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The Day of the Dead: A "Lively" Tale of Mexican Culture

A perfect book for this time of year -- and a perfect book for introducing Mexican culture to students from 6 to 60!

Book Cover

Above a small town in Mexico,
the sun rises
like a great marigold.

A soft sound comes from a warm kitchen. Slap, slap. Slap, slap. The children hear it and wake up.

Mamá is making empandadas, Little pastries fat with meat.

And so begin preparations for El día de los muertos, The Day of the Dead, in Tony Johnston's "lively" and engaging tale of this morbid-sounding celebration.

But The Day of the Dead isn't a morbid time at all. It's a festive occasion, a time for happiness and music and feasting. Eager Mexican children wait impatiently for the annual festival, held each year over three days, from October 31 to November 2.

And what time of year could be better -- for this is Hispanic Heritage Month -- to introduce students to Tony Johnston's new book? The Day of the Dead (Harcourt, Brace and Company, 1997) celebrates one of the most important holidays of the year for many Mexicans in Mexico and the United States.


The story follows children as they observe adult relatives gathering and making the special treats -- the empanadas, pan de muertos (bread of the dead), and tomales -- that will soon be carried to the cemetery for a special celebration. You can feel the children's excitement build as the special day nears.

The Day of the Dead is a time to celebrate the continuity of life. Families visit the graves of dead relatives. They clean up around the gravesites and decorate the graves with flowers -- especially with marigolds, called "the flower of the dead" because it dies quickly once it is picked; to many, the marigold represents the shortness of life. Mexicans bring to the cemetery sumptuous picnics and sugary treats -- many decorated with bones and skulls -- to share with relatives and neighbors past and present.

Johnston weaves all those activities into The Day of the Dead. And she adds to the flavor and the fun of the book by using of a sprinkling of Spanish terms that are integral to the occasion.

Jeanette Winter's simple illustrations in colorful pastels and warm earth tones convey the children's excitement and beautifully reflect the Mexican culture. Border illustrations teach about the important elements of the celebration and are great fun to talk about as the story unfolds.

Tony Johnston's closing notes share with readers some simple facts about The Day of the Dead, and of the importance this special day holds for many Mexicans.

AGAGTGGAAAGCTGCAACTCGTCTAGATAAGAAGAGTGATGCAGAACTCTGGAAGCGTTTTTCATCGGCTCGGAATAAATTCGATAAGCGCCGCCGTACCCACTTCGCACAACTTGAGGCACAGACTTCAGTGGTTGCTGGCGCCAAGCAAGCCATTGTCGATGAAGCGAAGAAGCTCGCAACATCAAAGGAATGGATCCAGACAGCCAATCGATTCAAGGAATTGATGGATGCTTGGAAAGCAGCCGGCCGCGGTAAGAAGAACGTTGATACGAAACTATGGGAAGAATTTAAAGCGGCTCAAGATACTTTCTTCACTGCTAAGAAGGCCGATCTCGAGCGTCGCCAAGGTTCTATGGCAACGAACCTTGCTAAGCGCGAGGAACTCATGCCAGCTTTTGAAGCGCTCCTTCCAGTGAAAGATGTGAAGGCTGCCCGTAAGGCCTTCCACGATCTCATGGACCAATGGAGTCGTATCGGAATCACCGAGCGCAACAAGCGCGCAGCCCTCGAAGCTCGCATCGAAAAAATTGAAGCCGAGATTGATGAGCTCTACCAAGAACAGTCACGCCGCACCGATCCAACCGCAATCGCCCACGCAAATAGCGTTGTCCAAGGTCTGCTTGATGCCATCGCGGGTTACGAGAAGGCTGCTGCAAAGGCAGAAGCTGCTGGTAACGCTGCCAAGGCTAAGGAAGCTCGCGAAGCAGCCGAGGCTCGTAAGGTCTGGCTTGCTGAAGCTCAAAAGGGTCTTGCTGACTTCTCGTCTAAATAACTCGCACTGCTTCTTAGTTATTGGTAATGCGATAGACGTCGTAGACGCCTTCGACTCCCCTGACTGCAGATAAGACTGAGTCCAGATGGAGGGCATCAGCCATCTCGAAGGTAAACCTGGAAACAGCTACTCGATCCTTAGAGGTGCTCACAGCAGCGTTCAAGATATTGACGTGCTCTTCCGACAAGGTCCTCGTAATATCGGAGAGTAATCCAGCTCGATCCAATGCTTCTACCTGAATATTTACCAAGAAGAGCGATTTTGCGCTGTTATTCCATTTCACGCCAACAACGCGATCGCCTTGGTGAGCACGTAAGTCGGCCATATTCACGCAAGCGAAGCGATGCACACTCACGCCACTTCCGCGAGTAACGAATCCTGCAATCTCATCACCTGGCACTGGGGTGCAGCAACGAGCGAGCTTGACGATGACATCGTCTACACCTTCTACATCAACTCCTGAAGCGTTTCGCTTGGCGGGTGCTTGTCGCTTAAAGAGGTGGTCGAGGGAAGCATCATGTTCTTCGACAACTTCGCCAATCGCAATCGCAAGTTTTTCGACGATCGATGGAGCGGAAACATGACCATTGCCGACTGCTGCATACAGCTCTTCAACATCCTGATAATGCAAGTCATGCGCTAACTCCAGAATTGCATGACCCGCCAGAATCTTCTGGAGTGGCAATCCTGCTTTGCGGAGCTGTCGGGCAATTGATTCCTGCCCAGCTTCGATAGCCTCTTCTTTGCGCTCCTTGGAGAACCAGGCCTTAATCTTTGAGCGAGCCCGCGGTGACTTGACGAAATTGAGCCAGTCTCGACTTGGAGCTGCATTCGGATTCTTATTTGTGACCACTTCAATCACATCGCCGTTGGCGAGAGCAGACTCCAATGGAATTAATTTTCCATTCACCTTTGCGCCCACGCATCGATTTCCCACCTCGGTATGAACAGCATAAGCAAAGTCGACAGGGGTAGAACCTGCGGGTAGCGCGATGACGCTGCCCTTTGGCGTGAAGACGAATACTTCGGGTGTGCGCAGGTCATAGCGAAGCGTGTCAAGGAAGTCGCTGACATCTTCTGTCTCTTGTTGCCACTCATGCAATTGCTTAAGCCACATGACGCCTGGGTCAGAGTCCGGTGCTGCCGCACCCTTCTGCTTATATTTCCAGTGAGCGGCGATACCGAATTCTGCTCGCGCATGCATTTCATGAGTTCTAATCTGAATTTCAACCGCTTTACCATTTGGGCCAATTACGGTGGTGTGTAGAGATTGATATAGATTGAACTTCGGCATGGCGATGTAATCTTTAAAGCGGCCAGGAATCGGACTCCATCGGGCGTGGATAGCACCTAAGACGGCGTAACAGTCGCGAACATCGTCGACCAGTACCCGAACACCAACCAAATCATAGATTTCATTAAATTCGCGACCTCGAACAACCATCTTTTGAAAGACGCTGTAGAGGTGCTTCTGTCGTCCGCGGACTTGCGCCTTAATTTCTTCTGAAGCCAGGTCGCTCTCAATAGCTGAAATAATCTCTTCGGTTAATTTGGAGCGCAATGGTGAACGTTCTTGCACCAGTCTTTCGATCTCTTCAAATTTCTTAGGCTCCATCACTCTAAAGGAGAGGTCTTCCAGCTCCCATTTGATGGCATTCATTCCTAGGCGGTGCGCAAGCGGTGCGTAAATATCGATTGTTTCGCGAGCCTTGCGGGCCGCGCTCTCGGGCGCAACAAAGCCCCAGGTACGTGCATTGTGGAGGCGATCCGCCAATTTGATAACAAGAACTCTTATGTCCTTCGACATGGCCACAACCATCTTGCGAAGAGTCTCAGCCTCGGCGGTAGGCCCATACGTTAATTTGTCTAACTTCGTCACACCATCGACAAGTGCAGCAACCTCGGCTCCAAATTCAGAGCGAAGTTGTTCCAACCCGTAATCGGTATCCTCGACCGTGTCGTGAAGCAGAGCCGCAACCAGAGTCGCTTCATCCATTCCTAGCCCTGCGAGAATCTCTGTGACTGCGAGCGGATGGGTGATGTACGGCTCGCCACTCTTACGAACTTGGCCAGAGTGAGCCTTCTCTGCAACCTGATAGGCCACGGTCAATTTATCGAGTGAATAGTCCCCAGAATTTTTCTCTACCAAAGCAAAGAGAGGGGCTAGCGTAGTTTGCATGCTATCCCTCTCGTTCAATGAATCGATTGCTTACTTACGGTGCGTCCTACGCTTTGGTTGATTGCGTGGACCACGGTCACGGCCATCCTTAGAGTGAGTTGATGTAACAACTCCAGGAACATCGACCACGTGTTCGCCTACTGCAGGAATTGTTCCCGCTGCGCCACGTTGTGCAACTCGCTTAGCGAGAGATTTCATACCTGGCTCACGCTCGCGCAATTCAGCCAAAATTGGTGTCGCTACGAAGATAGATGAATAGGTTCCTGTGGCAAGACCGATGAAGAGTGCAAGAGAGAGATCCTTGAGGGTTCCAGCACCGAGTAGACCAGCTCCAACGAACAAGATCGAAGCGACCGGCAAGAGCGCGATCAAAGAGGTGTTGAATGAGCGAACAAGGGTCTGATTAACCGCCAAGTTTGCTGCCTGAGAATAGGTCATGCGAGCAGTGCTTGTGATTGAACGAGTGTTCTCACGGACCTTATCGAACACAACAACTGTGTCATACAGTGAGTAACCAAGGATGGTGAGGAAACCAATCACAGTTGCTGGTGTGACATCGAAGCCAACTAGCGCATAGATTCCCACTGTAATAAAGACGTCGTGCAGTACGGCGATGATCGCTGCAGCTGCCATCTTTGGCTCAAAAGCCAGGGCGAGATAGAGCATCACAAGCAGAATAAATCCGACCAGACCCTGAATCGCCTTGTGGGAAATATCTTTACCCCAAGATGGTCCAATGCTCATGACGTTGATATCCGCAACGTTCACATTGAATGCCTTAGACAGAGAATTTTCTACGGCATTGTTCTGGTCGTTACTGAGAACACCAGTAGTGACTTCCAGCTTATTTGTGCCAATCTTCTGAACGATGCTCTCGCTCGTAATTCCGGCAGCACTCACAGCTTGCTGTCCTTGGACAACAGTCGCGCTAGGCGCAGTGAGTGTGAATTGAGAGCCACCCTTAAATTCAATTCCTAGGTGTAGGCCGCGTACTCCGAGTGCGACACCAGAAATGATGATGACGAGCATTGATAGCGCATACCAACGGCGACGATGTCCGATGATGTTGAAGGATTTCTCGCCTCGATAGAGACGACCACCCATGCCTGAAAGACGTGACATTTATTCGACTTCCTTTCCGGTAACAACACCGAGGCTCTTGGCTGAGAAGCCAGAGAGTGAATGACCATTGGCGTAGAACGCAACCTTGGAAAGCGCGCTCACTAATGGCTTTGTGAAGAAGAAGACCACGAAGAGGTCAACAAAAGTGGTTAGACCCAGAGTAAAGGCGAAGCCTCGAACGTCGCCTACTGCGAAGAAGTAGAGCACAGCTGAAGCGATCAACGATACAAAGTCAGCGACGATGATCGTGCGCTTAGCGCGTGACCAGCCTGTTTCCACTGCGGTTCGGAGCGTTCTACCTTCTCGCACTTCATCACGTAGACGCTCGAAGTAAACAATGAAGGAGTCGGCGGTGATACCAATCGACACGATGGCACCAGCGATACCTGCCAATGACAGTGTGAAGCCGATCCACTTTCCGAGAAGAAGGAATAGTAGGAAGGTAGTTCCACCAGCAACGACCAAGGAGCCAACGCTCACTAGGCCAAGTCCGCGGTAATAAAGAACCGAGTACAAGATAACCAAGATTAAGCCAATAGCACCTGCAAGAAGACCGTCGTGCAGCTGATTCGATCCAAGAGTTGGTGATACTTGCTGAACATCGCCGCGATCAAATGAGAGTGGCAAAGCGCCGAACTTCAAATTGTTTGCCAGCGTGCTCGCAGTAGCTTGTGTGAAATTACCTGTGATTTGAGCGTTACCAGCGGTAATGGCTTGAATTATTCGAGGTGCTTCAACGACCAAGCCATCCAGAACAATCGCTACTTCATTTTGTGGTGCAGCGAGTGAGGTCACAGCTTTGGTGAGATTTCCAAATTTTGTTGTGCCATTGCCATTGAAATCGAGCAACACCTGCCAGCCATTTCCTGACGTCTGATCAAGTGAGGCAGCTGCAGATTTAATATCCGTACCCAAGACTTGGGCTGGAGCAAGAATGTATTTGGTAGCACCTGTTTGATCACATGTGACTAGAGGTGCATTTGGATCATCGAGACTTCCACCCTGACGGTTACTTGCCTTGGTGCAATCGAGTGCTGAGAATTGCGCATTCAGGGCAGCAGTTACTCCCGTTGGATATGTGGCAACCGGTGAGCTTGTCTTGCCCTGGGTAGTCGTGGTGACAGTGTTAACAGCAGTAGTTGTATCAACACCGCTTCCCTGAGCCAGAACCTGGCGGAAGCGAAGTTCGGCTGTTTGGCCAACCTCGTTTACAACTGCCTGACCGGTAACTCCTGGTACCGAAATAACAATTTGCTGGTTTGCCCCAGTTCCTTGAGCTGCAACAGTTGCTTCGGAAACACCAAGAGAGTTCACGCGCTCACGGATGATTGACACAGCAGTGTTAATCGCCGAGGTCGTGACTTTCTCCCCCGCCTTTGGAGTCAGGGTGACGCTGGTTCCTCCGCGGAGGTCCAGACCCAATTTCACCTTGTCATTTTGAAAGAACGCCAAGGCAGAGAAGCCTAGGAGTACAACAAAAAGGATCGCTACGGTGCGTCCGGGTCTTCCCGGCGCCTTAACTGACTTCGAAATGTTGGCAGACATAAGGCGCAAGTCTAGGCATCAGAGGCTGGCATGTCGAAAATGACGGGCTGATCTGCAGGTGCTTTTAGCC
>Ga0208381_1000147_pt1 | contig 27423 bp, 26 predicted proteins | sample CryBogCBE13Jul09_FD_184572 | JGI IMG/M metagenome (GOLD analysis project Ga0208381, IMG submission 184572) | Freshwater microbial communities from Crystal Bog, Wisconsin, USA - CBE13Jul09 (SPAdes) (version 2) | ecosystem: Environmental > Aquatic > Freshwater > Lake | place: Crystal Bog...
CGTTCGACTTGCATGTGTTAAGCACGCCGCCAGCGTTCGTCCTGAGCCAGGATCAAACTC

I'm a firm believer in using children's picture books with "children" of all ages. This book is innately teachable and is the perfect jumping off point for a cultural lesson for students of any age. For middle and high school students, read the book aloud and then send students on a quest for information about this special Mexican holiday. A number of Web sites offer a wealth of information about El día de los muertos.

  • Maya Rediscovery
    Scan down the page and learn about The Day of the Dead, a Mexican festival whose roots go back to pre-Hispanic times.
  • What Do Mexicans Celebrate on The Day of the Dead?
    A brief description of the holiday with links to recipes and other sites.
  • Halloween on the Net
    Mariposa! Mariposa! The monarch butterfly has returned! The Day of the Dead comes at the time of year when the monarch butterfly returns to Mexico from its summer home in the United States and Canada. Many Mexicans welcome back the returning butterflies, which they believe bear the spirits of their deceased relatives. (This simple and fun description of The Day of the Dead comes from the spooky "Halloween on the Net" Web site.)
  • La Raza Gives Life to Day of the Dead
    A news story from The Golden Gater, about a student organization's (La Raza) celebration of The Day of the Dead.
  • Day of the Dead Is a Living Experience A 1996 AP news story that appeared in The Salt Lake Tribune.


Be sure to check out another title from Harcourt, Brace and Company. Cuckoo/Cucu tells the tale of a beautiful parrot. Problem is, the parrot knows she is beautiful. In the words of another parrot and author/illustrator Lois Ehlert, "She's stuck on herself."

But parrot comes to the rescue in this adaptation of a Mayan Indian tale from Mexico.

The story is rich with possible follow-up activities! Teachers might invite students to read the tale on which the story is based. That tale, "The Cuckoo's Reward," was published in Latin American Tales from the Pampas to the Pyramids of Mexico by Genevieve Barlow (Rand McNally and Company, 1966).

Then students might be encouraged to read and adapt for themselves another Mexican folk tale from the book.

Cuckoo/Cucu is told in English and in Spanish. The story includes a glossary of animal names. Teachers could use that glossary in conjunction with a unique Web site, Sounds of the World's Animals. The site includes a glossary of words used to describe animal sounds -- a bark or a cuckoo, for example -- in the many languages. Just click on the language of your choice for a truly special lesson!


Did you miss the LESSON PLANNING story that appeared on this site several weeks ago? Be sure to check out Celebrate Hispanic Heritage Month for a long list of activities you might use to celebrate across the grades!

Book CoverThe Day of the Dead, written by Tony Johnston and illustrated by Jeanette Winter (1997) and Cuckoo/Cucu, written and illustrated by Lois Ehlert (1996) are both published by Harcourt, Brace and Company. They are available at bookstores nationwide. If you can't find copies in your local bookstore, ask your bookseller to order them for you.

Article by Gary Hopkins
Education World® Editor-in-Chief
Copyright © 2004 Education World

Links last updated 09/02/2004